As we come to the end of 2017, I look ahead to 2018 knowing that this year is going to push me well out of my comfort zone with the the release of my next book: To Lose the Madness: Field Notes on Trauma, Loss and Radical Authenticity.

Unlike other books in my library, I wrote To Lose the Madness with absolutely no intention of sharing it with others. I wrote this essay and presented it for an advance narrative nonfiction course at Harvard as a way to “process” a period in my life of severe mental strain following a gauntlet of trauma events, including the miscarriage of twins. After class, people began coming up to me privately telling me their stories of suffering, lost children, and mental breakdown. It was as though my piece had given voice to this unspoken, hidden movement of wounded people around me struggling silently through each day.

This book, more than any other I have written, is a conversation starter and it is a needed conversation. So I―a notoriously private person―am going to share the story of my most difficult moments with the world. The prospect of this is both exciting and terrifying. Fear and trembling aside, I am 35-years-old, and I have come to realize that I have no answers―not one. I used to believe in answers but I don’t anymore. Instead, I have only my journey and the time has come to own it.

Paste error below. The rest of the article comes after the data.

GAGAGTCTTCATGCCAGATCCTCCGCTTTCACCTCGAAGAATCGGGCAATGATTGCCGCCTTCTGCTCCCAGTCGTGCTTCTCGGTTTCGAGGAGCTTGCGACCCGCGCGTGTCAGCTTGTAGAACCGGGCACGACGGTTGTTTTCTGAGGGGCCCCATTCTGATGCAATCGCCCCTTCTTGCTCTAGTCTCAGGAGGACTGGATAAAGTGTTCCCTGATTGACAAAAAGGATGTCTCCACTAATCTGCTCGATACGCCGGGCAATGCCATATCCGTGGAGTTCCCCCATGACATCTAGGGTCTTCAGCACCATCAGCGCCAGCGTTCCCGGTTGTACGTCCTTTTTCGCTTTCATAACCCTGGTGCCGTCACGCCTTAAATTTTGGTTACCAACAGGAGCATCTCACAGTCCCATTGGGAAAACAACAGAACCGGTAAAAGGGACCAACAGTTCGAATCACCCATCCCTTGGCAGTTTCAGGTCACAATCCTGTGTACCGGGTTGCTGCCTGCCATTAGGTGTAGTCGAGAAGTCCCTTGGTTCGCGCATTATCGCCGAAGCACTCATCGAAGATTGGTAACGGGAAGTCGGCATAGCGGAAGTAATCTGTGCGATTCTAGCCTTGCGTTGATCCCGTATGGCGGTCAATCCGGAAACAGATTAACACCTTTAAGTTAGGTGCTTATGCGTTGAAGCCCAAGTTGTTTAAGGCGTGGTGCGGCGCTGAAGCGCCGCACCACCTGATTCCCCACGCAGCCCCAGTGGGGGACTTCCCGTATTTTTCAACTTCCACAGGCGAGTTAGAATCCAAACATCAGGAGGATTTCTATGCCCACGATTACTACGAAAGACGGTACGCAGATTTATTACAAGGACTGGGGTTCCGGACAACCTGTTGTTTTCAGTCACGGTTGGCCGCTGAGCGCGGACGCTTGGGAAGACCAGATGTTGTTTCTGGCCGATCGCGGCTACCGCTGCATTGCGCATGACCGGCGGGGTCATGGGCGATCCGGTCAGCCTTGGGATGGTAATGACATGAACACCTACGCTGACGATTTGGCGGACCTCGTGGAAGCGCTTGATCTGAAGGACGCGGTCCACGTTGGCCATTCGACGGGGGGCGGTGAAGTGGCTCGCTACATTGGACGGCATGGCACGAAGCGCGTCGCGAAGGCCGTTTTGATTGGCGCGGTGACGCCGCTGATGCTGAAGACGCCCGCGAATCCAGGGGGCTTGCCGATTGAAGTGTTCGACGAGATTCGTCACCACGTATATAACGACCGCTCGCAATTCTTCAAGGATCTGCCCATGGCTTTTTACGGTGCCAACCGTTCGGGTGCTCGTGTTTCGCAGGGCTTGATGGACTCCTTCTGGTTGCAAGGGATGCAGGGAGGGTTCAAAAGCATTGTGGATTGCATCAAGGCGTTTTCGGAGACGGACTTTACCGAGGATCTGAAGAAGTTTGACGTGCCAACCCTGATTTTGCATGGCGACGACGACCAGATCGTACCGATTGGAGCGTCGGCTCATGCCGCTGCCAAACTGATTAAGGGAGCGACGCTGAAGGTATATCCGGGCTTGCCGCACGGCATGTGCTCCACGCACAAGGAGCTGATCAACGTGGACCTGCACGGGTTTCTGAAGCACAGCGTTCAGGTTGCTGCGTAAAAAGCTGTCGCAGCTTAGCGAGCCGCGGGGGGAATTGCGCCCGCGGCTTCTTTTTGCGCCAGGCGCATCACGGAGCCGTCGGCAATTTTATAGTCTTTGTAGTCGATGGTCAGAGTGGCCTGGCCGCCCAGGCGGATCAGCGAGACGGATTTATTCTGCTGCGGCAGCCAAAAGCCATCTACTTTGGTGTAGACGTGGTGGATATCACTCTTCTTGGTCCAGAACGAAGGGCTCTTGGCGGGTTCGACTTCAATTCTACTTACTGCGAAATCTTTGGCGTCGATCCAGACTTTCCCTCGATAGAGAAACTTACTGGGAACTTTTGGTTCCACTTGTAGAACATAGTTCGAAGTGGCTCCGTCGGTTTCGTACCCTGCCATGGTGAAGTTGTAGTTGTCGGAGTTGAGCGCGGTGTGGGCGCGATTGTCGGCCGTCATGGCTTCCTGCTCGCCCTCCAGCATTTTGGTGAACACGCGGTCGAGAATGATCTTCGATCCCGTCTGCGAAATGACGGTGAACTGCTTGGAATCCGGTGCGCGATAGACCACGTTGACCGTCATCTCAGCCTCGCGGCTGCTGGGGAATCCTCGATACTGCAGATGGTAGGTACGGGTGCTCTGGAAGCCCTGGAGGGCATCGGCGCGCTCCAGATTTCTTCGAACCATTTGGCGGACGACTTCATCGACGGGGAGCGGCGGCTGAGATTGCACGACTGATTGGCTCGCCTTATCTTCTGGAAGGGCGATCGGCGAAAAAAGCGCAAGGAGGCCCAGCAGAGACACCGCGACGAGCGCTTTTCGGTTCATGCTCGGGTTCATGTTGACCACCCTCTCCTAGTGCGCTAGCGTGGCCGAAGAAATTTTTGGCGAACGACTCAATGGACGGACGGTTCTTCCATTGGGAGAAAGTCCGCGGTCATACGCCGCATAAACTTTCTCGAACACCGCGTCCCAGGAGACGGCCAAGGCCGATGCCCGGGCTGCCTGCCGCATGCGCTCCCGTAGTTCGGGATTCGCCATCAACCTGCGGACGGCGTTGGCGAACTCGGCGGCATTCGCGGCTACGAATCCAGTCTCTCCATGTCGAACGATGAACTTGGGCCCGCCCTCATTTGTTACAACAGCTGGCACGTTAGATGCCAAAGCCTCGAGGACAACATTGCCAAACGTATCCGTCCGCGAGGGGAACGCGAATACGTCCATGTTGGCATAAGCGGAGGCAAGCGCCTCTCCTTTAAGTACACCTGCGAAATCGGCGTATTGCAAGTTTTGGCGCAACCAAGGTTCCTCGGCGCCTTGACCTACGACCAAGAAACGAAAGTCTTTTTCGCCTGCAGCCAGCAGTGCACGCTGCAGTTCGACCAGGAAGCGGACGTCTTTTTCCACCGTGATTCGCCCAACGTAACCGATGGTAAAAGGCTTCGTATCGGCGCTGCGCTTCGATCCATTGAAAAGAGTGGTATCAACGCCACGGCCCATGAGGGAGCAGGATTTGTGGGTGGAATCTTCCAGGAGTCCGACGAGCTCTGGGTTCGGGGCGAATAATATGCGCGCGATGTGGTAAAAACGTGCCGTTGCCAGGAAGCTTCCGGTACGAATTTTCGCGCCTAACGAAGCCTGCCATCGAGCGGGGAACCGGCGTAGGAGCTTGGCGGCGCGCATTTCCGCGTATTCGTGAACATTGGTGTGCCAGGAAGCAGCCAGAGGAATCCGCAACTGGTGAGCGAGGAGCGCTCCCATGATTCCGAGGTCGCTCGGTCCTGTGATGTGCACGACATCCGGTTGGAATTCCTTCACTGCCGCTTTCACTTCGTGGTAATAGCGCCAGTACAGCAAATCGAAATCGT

As those closest to me learned of my intention to release this story they asked me, “Why share all this with the world? Why put this much of myself out there?” The response: Because I’m broken. We’re all broken and right now we’re all isolated within that brokenness. The cure for the loneliness is connection—connection with that broken part of ourselves and with each other—and we can’t achieve that connection while pretending we are okay. We’re not okay.

My previously published works were a lotus—an expression of hope—but I knew I had yet to speak of the mud—the darkness which makes these manifestations of hope an achievement of transcendence rather than simply one of literary merit. For me, leaving the story untold wasn’t an option. I knew I would have to tell everything that had happened not only for my own process of catharsis but for what I hoped to do as an author—to help highlight how we are all moving across the same terrain and suffering the same affliction, and in that, none of us are alone.

If you would like to learn more about this little book, which is due out April 10, 2018, you can visit this link: https://goo.gl/hFqVAH

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